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Threat Detection with Sysmon

In today’s article, I will discuss an open-source tool that complements Windows Event Logs, called Sysmon. This tool is part of the Windows Sysinternals Suite and was developed by Mark Russinovich. The whole idea of Sysmon Is that it further increases the logging capabilities that Windows Event Logs were designed to do. Sysmon is an excellent tool for incident response, threat hunting, and generally having better visibility on what’s going on in the environment.

Installing Sysmon:

“Sysmon64.exe -I.”

Installing Sysmon “Sysmon64.exe -I."

In most cases, you will also need to include the Sysmon XML configuration file. The configuration file aims to provide filtering, enabling certain functions and preventing too much noise from coming in. A great one to use is Swiftonsecurity’s sysmonconfig-export.xml from

To locate the Sysmon logs:

Open Event Viewer > Applications and Services Logs > Microsoft > Windows > Sysmon > Double-click on “Operational”

The source will say “Sysmon,” and the Event IDs are unique to the Sysmon tool. As shown below:

locate the Sysmon logs

As you can see, the Event IDs are not the same numbering convention as Windows Event Viewer. Now I am going to explain the most common Sysmon Event IDs used for threat detection.

Process Creation (Event ID 1)

This Event ID shows the log entry for any processes that started on the host device. This is great for figuring out if there were any malicious programs ran on the host device. It will even tell you what the parent image process was. The parent image process is essentially the parent process that executed the process creation.

Network Connection (Event ID 3)

The Network Connection logs are disabled by default, but they log all the TCP/UDP connections to the machine when enabled. It will also include the source and destination hostnames, IP addresses, and port numbers. This is one of the most useful Sysmon logs because you can traceback any potential C2 connections to your host device.

Registry Actions (Event ID 12,13,14)

Sysmon provides 3 primary registry logs:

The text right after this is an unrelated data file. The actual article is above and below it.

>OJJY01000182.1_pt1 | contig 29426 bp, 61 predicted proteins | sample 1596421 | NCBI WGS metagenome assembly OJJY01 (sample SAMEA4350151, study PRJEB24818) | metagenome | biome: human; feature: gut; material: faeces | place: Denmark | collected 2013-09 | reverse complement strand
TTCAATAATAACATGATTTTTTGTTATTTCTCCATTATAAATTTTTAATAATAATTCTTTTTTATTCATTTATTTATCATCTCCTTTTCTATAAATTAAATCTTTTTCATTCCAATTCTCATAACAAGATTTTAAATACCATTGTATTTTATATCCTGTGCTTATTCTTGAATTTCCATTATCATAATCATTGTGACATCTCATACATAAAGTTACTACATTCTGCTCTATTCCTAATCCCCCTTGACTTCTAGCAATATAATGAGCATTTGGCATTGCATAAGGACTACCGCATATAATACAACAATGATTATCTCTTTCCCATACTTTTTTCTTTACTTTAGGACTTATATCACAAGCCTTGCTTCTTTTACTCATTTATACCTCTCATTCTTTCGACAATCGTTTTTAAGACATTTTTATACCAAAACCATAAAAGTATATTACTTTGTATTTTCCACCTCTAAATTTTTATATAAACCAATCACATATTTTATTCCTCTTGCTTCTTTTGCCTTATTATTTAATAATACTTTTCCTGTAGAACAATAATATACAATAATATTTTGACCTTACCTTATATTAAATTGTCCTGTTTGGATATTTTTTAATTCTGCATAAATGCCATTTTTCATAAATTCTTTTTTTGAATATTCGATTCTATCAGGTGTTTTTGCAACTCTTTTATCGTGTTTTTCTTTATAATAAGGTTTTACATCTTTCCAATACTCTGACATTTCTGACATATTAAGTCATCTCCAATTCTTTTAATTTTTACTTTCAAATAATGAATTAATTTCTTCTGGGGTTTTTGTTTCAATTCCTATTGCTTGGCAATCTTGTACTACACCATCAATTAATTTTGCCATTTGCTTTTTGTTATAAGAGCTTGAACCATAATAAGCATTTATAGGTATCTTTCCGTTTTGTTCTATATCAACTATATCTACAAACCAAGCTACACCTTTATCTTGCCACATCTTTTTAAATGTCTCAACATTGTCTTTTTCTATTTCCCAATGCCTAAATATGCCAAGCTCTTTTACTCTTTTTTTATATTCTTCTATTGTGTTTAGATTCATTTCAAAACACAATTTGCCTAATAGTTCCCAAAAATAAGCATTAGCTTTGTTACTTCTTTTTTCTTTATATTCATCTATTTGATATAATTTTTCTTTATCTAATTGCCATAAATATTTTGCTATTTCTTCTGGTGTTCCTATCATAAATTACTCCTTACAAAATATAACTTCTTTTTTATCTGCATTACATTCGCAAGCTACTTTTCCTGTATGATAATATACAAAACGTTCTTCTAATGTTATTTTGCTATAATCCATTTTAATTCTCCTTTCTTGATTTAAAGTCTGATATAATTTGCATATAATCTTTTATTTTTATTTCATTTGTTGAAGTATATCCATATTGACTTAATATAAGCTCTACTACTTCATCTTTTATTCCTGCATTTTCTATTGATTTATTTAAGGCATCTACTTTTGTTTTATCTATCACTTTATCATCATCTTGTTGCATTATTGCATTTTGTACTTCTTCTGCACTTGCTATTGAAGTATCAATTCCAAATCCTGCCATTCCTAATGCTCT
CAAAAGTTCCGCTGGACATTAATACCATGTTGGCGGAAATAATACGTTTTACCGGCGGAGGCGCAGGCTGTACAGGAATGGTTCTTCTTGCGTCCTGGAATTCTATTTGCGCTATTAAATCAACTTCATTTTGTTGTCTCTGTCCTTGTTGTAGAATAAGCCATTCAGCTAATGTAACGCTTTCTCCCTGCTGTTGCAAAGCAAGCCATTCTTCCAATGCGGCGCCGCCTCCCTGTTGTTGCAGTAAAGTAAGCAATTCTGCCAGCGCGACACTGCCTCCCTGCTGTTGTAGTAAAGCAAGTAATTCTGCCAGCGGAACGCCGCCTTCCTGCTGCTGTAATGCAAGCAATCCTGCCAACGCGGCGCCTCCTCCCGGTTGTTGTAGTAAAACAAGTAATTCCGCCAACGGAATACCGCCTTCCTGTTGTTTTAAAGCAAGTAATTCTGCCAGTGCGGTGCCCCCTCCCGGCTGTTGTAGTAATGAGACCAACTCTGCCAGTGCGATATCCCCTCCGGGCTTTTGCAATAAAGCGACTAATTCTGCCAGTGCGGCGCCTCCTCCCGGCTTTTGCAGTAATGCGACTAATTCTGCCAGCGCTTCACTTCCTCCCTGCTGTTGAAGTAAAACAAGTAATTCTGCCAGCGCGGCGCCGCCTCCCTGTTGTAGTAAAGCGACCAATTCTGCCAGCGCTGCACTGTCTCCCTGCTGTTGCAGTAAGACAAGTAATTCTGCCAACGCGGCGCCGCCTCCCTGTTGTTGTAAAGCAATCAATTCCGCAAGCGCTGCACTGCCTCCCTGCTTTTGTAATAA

• Event ID 12 (Registry Object added/deleted)
  • Event ID 13 (Registry Value set)
  • Event ID 14 (Registry Object renamed)

This ensures that any potential malicious changes done to the Windows Registry do not go unnoticed.

File Create Time Change (Event ID 2)

This log attempts to detect techniques that modify the timestamps of a file. Attackers may do this to prevent detection by hiding dropped files or accessed files.

Registry AutoRun (attack scenario)

Jymcheong’s Sysmon Resources provides a great collection of Sample Data that contains actual malicious observations. I wanted to go ahead and cover one in particular, which is the Registry Autorun.

In this example, Jymcheong runs an Empire PowerShell command to abuse the HKCU registry setting to run an EXE.

Registry AutoRun (attack scenario)

Empire is typically used as a post-exploitation Windows tool. It’s used to gain further access after the initial foothold access has been obtained.

As a result of the Empire “Run registry” command, the following Sysmon Event Logs has been generated:

Empire “Run registry” command, the following Sysmon Event Logs has been generated

The first two logs are network connections related to PowerShell network activities. However, Event ID 13 contains the changes done to the Windows Registry Key.

Here, you can see the image process that created this log. In this case, powershell.exe is what started the registry key change. Under the Details field, you can see the Base64 encoded Empire stager-script. This shows how powerful a tool Sysmon can be in detecting malicious activity in a Windows environment.


Sysmon is a great tool to add to your security stack. It provides greater visibility than what the Windows Event Logs give you. It may not completely replace EDR, but for those who don’t have the budget, this is definitely a powerful tool to try out.

I hope this article gave you a little more insight into Sysmon and what it can do. Please stay tuned for more content, and thanks for reading!


  1. Jymcheong’s SysmonResources –
  2. TrustedSec’s SysmonCommunityGuide –
  3. SwiftonSecurity’s Symon Config –
  4. Implementing Sysmon and AppLocker by Black Hills Security (Webcast) –

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